The lady held out a dirt covered hand. “Thanks. I can clean it up.”
Elizabeth started to hand over the broom, but then pulled it back. “No, that’s okay. I’ll do it.”
“I can’t let you do that.” The lady tilted her head, studying Elizabeth.
“I don’t mind.” Elizabeth walked toward the basement. “What’s your name?” She flipped a switch, and light flooded the basement. It was amazing how a little light could erase all lurking monsters.
“I’m Ann.” The lady answered.
“Well, nice to meet you Ann. If you don’t mind me asking, why were you in the basement?” Elizabeth held the broom in front of her, careful not let the dust covered bristles touch her jeans as she descended the steep basement stairs.
“I kinda live here.” Ann’s voice was low, unsure.
“Oh I see.” Elizabeth no longer heard footsteps behind her, so she turned to see Ann standing still, staring at her worn, hole-ridden tennis shoes. Elizabeth glanced at her own pristine tennis shoes and felt a pang of guilt. She’d begged her mom for them, even though they cost way too much.
Elizabeth found the broken vase and started sweeping. Compassion for the strange lady consumed her. A blanket was crumbled in the corner of the room. Was that her bed? How long had she been living down here?
“Are you going to tell on me?” Ann’s voice sounded almost child-like.
“Don’t worry. It’ll be fine. We’ll figure something out. Pastor John is coming by later, maybe he’ll—“
Ann interrupted, wringing her hands. “I was planning on moving on. Finding a new place…maybe an old warehouse. I’ll be out of your hair. Don’t worry.”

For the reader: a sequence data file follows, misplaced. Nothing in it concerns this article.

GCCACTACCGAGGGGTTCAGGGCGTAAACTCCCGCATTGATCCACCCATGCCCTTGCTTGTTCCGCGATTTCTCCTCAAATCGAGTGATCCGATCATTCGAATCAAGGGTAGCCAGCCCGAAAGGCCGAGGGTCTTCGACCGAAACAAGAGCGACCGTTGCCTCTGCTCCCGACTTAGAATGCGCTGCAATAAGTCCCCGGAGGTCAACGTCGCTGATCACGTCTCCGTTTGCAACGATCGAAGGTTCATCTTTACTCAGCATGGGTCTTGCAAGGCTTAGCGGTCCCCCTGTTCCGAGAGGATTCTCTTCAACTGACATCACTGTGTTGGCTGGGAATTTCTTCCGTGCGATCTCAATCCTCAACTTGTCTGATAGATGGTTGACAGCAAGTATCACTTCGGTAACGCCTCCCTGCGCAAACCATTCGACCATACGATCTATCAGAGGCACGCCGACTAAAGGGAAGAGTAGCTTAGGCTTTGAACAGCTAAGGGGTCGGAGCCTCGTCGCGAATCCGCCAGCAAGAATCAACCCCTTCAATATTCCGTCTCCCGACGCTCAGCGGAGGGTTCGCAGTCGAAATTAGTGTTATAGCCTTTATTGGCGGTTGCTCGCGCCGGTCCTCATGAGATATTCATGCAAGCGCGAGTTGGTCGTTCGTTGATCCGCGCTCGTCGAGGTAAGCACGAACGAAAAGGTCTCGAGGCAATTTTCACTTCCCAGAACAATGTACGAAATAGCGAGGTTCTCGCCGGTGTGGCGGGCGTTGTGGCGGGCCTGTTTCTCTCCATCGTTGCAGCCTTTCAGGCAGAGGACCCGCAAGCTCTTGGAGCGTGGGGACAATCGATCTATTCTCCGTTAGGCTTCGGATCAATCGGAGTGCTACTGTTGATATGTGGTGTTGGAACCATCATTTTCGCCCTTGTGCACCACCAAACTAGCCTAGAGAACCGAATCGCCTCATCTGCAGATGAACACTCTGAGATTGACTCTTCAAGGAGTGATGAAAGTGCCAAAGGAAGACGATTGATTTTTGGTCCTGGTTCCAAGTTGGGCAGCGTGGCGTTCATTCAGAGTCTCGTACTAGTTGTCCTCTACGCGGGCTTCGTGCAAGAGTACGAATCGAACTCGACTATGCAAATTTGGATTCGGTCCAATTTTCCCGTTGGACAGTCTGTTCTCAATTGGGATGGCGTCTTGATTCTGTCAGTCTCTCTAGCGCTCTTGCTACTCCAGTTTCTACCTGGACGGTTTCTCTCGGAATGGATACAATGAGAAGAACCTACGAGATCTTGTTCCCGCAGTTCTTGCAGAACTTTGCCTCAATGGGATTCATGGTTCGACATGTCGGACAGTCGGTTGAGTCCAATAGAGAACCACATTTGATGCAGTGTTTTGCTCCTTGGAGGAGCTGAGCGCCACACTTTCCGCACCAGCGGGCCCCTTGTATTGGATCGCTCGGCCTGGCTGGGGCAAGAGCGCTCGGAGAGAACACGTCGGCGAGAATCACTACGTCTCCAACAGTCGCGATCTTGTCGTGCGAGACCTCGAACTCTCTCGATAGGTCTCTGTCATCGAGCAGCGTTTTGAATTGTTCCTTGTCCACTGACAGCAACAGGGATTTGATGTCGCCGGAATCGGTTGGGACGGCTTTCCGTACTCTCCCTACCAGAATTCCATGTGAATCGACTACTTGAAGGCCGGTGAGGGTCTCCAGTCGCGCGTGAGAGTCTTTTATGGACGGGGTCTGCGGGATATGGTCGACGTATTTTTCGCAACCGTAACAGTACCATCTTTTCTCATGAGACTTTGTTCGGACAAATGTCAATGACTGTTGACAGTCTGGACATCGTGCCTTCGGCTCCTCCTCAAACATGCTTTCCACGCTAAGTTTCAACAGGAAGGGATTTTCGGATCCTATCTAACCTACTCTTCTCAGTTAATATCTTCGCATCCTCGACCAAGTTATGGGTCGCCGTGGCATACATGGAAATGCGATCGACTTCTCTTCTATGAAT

Elizabeth stopped sweeping, and looked into Ann’s deep, brown eyes. “God has something better for you than an old warehouse. Just stay put until Pastor John gets here and we’ll figure something out.”
Ann bent down, picked up the dust pan, and held it for Elizabeth to sweep in the broken shards of glass. “I don’t know why, but I feel that I can trust you.”
Elizabeth smiled. “Thanks, but Jesus is who you really need to trust.”
“I heard you singing earlier. I wanted to come up, so I could hear more about your Jesus.” Ann stood and dumped the glass in a trash can. “But I was too afraid. Then I thought, a girl that can sing that pretty must be okay.”
“Thank you. I was just playing around, pretending my mop was a microphone.” Elizabeth’s cheeks burned with embarrassment.
“Well, a mop ain’t no microphone, but it doesn’t matter. It really touched me, deep in here.” Ann tapped her chest. “Tell me more about this Jesus of yours.”
“I’d love to.” Elizabeth’s heart soared.
Elizabeth didn’t need Africa, or a packed concert hall. This was her mission field. Her town. Her church. This dark, dingy basement. They were all her very own mission field. And she decided then and there that she’d serve God in any way that she could.
And maybe one day she could trade her mop for a microphone, but not today. Today she had to clean a kitchen floor, and help find a home for Ann.